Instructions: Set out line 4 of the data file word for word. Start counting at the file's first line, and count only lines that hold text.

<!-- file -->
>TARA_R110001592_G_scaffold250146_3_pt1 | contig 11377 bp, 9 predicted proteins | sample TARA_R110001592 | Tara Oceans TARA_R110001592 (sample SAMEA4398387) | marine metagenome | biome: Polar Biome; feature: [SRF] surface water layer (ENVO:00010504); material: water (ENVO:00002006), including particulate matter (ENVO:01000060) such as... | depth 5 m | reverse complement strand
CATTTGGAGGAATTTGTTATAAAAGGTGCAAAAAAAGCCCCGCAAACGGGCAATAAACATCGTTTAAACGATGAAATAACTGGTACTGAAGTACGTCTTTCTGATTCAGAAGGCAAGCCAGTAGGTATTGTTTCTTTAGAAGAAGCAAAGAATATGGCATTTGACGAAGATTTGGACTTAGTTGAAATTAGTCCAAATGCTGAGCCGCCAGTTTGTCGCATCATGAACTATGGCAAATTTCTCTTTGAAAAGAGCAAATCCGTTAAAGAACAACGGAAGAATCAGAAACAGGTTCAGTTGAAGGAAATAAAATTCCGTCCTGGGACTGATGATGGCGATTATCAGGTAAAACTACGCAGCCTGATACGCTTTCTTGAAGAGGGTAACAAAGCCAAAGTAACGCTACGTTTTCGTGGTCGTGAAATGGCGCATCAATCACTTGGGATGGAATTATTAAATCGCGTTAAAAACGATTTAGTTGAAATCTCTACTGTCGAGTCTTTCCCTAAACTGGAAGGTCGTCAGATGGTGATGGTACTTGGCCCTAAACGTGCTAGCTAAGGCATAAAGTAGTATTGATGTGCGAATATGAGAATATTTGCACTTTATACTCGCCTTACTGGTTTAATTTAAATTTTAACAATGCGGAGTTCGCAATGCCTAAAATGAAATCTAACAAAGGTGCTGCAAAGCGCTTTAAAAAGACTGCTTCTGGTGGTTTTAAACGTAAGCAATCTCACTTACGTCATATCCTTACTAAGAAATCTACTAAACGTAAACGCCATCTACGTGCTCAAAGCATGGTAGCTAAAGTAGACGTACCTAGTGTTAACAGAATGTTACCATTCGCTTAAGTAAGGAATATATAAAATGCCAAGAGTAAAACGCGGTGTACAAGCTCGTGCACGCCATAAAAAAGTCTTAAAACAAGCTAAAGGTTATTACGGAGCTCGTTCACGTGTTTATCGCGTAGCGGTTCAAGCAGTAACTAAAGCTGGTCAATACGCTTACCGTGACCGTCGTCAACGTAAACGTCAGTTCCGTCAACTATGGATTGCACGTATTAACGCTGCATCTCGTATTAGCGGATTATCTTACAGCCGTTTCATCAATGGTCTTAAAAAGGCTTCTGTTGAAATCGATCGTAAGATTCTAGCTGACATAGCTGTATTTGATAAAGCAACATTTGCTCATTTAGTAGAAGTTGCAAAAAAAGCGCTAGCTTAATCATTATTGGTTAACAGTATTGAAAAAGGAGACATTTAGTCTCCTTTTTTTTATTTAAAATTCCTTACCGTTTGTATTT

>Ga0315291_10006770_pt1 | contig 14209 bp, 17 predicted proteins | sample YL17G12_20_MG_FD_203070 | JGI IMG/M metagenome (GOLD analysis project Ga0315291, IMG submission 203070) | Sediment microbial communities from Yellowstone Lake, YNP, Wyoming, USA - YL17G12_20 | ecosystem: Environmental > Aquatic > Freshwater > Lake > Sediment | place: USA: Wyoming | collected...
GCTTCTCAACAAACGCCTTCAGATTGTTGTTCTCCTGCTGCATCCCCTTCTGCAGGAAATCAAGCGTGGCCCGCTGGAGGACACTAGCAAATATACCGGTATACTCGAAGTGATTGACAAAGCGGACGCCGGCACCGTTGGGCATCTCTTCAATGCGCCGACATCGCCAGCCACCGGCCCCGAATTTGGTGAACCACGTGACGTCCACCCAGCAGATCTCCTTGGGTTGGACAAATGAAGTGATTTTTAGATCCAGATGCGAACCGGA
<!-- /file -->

GCTTCTCAACAAACGCCTTCAGATTGTTGTTCTCCTGCTGCATCCCCTTCTGCAGGAAATCAAGCGTGGCCCGCTGGAGGACACTAGCAAATATACCGGTATACTCGAAGTGATTGACAAAGCGGACGCCGGCACCGTTGGGCATCTCTTCAATGCGCCGACATCGCCAGCCACCGGCCCCGAATTTGGTGAACCACGTGACGTCCACCCAGCAGATCTCCTTGGGTTGGACAAATGAAGTGATTTTTAGATCCAGATGCGAACCGGA